I suspect that some of these folks are introverts working with a whole passel of extroverts who took to the social nature of Agile like ducks to water. Introverts need time and space to process stuff internally. If they don’t get enough time to themselves during the workday, they burn out. If this sounds like you, I hope that instead of seeing Agile practices as evil you can work with your team to achieve a workable balance of collaboration time and alone time.

At the more extreme end of this second pattern, however, the comments get nasty. Some refer to the business stakeholders as idiots, use dismissive labels like “bean counters,” and decry the work of other “crappy programmers” that they have to clean up after. These aren’t just attacks on Agile, they’re attacks on people.

Perhaps some of these comments come from good people who have been in toxic environments too long. I want to give everyone the benefit of the doubt.

But I think that at least some of these folks have a vested interest in the status quo. They liked the old way of working because it allowed them be the magicians behind the curtain. No one knew what they did or how they did it. They could pick and choose the work they liked.

These are the folks who think they are at their most productive behind a closed door, headphones on, music blaring, being “Programmer Man” (or woman, as the case may be). They dismiss requests for help with an airy wave of their hand and a distracted, “RTFM.” They think Dogbert is right about just about everything and they resent being stuck working with a whole pack of Wallys. They like to work from 3PM to 1AM because those are their best hours: things are quiet and they’re not interrupted. They write what they want, the way they want to, without concern for what the business stakeholders asked for.

Many of these people are undeniably brilliant. They produce more code—working code, even—in an afternoon than an average programmer can write in a month. And it may even be beautiful code, too. Well-factored. Clean. Really good stuff.

And yet these folks are not nearly as effective as they think they are.

Their code might be elegant, but because they dismiss Product Managers and BAs as “idiots,” their code doesn’t do what the business actually needed.

Even if their code does do what the business needed, the fact that it was created in isolation means that doesn’t play well with the rest of the system. So it takes weeks to integrate and test it. These brilliant programmers, self-satisfied with their own competence, drastically discount the work required to turn raw code into something that has business value. They blame everyone else for long integration cycles, unable to see their own hand in the mess.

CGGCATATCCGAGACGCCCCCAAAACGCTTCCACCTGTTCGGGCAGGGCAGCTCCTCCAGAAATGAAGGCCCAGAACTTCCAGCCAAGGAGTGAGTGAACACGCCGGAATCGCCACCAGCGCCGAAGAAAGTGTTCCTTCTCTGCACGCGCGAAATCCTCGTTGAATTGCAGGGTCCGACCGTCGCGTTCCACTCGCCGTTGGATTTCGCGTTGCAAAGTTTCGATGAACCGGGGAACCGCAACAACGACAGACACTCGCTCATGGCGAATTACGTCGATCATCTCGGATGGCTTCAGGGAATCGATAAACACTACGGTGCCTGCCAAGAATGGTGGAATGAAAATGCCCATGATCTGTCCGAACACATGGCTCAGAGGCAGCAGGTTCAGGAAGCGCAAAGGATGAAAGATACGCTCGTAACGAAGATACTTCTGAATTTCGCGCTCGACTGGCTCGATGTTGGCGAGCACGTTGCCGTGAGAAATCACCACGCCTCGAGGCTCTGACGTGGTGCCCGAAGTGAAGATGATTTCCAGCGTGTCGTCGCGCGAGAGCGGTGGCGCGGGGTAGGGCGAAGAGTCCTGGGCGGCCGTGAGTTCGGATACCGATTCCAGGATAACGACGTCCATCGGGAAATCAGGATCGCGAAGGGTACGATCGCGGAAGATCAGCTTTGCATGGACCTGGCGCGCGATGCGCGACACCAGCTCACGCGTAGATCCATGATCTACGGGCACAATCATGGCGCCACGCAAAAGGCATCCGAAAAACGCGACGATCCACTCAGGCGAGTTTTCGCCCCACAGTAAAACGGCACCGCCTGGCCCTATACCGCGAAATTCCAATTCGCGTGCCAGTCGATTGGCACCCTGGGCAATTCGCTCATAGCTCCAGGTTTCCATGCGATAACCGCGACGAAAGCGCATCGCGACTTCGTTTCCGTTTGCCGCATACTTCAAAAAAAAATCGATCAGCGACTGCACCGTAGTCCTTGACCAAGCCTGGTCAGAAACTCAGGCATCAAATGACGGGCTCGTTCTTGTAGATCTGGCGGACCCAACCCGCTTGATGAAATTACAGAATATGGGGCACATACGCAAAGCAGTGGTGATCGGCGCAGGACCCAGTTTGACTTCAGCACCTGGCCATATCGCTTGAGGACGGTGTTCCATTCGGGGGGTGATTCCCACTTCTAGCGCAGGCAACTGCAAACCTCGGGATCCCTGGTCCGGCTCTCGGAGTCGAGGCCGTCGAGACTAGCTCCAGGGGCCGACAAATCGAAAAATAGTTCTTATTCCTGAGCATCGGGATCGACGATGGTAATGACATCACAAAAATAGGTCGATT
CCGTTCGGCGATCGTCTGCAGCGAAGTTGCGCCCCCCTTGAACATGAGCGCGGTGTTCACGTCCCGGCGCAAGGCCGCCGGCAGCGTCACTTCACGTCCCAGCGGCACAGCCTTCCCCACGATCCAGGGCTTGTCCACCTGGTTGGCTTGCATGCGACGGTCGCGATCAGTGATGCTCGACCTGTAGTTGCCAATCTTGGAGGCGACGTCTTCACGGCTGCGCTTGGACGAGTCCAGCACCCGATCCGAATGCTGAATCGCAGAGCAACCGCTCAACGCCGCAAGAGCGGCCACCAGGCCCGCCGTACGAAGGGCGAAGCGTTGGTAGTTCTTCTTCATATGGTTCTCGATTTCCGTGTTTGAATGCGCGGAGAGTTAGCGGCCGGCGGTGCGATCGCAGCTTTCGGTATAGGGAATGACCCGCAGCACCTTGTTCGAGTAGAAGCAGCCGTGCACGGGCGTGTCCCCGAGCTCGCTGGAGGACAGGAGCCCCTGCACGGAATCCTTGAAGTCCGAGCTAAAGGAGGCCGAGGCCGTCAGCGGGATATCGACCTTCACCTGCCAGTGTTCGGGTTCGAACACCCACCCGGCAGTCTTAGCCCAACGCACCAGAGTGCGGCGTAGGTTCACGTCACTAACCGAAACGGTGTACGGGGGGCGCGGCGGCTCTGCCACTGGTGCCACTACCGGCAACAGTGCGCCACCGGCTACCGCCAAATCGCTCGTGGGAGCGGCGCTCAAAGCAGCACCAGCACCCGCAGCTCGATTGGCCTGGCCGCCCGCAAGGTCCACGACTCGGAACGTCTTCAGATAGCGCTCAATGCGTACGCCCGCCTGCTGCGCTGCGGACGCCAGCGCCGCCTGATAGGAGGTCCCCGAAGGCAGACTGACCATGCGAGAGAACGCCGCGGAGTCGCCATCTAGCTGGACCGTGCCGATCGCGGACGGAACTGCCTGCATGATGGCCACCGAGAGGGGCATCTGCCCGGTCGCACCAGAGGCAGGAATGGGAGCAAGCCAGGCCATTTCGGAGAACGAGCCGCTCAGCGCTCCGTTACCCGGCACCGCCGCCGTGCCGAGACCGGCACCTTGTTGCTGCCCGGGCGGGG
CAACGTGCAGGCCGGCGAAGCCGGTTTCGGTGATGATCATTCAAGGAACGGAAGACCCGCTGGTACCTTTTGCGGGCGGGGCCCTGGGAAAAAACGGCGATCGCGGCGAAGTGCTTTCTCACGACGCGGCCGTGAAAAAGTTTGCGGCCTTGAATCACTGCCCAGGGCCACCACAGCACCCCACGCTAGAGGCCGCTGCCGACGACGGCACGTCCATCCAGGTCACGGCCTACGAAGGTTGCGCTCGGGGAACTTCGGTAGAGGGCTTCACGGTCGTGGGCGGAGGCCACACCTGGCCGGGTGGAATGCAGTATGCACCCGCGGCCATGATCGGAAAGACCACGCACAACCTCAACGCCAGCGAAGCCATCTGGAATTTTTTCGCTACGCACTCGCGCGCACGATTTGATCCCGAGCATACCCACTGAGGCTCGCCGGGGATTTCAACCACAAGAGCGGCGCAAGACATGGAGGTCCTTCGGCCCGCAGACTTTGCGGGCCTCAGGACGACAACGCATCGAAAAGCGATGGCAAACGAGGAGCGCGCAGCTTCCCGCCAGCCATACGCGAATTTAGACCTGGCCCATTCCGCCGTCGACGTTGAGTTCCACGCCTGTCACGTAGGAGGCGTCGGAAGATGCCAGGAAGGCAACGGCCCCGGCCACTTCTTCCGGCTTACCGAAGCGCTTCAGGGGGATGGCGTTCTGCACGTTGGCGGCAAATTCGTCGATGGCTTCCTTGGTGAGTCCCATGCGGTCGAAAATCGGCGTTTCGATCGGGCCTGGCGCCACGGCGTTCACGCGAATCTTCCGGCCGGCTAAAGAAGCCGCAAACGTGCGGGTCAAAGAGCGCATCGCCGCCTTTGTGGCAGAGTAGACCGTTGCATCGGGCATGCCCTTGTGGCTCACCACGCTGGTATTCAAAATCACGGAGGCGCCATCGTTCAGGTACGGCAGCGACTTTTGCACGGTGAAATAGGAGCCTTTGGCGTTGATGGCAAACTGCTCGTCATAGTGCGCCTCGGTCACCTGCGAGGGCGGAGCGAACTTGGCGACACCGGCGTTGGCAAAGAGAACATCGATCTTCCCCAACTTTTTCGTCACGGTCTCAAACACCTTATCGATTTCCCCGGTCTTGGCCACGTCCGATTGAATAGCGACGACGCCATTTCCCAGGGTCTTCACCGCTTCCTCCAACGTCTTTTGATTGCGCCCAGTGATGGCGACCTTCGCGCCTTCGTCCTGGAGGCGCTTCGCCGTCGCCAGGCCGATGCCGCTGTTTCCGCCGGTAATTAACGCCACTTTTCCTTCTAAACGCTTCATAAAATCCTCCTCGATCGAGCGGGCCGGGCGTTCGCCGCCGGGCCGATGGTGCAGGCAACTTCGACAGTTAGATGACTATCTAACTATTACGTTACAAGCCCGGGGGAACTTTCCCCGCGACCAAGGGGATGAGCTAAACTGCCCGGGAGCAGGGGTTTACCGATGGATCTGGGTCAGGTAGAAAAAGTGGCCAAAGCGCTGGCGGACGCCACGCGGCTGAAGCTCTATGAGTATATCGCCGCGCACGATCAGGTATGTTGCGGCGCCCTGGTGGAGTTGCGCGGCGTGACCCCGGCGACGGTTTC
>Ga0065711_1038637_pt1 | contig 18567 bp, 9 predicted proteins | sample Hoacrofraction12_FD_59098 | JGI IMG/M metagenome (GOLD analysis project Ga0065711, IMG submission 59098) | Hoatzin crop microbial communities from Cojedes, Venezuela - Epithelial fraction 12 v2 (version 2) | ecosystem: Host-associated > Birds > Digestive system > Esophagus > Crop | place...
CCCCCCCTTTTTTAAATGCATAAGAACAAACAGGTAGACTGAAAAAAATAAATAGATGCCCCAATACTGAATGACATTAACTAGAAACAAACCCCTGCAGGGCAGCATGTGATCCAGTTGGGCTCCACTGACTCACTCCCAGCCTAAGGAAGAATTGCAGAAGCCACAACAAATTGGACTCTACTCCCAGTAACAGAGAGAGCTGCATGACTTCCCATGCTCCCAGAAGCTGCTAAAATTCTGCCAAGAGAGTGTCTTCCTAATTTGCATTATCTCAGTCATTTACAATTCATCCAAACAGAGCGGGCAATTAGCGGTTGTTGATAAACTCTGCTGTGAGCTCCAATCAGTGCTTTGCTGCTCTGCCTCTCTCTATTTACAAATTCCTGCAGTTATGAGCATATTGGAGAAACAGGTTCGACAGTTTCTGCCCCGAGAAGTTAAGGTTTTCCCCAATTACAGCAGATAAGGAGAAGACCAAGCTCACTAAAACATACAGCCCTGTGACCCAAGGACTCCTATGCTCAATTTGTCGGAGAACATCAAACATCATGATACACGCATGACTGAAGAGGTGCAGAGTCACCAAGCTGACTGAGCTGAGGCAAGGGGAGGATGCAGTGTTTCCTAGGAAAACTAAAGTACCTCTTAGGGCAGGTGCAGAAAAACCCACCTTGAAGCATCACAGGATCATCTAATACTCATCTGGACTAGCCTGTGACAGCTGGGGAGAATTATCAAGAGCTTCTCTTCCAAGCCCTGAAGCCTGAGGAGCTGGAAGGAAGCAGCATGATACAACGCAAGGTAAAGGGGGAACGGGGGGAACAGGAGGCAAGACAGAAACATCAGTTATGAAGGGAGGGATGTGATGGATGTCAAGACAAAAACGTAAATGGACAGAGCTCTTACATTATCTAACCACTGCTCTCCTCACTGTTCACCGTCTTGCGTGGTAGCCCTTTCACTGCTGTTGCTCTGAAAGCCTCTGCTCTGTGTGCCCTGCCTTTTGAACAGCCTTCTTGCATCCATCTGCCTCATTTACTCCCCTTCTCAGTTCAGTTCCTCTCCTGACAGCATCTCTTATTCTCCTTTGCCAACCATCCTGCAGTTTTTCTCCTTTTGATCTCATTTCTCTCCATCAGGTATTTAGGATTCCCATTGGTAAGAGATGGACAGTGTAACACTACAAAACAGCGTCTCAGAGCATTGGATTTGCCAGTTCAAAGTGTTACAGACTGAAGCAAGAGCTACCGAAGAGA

And even if their code works within the context of the rest of the system, the organization is frequently bottlenecked through them because they’ve decided to take on the mantle of the hero.

For these folks, Agile represents loss. A forcible expulsion from their comfort zone of darkened offices with closed doors and noise canceling headphones. The loss of autonomy afforded by opaque processes. The loss of sovereignty over “their” code.

And so I wonder if perhaps at least some of the current backlash is offered by those who are being forced out of their self-imposed isolation, into an open team culture. It feels like a crisis to them. It may even feel like Agile is ruining their lives. But as Jerry Weinberg says, “it’s not a crisis; it’s the end of an illusion.” In this case I think it’s the end of the illusion that they were the best because they cranked out more code than anyone else. Or the illusion that all that teamwork stuff is a bunch of fluffy nonsense and not nearly as important as the technical heavy lifting they do.

The truth is that creating even a modestly complex software system is of necessity a social activity, a team sport. It is not enough to be brilliant. It never was. Effective team members have social skills. They listen, collaborate, share, and contribute.

So, to the people who think Agile ruined their lives because it requires an uncomfortable level of teamwork, I say: what a marvelous learning opportunity for you. Yes, you are brilliant. But to advance as a professional, you need to be so much more than that. A deeper understanding of algorithms, OO design, or functional programming will not help you move forward further. It’s time to get on with the difficult and painful work of learning to be a good team member. Welcome to the next stage of your career.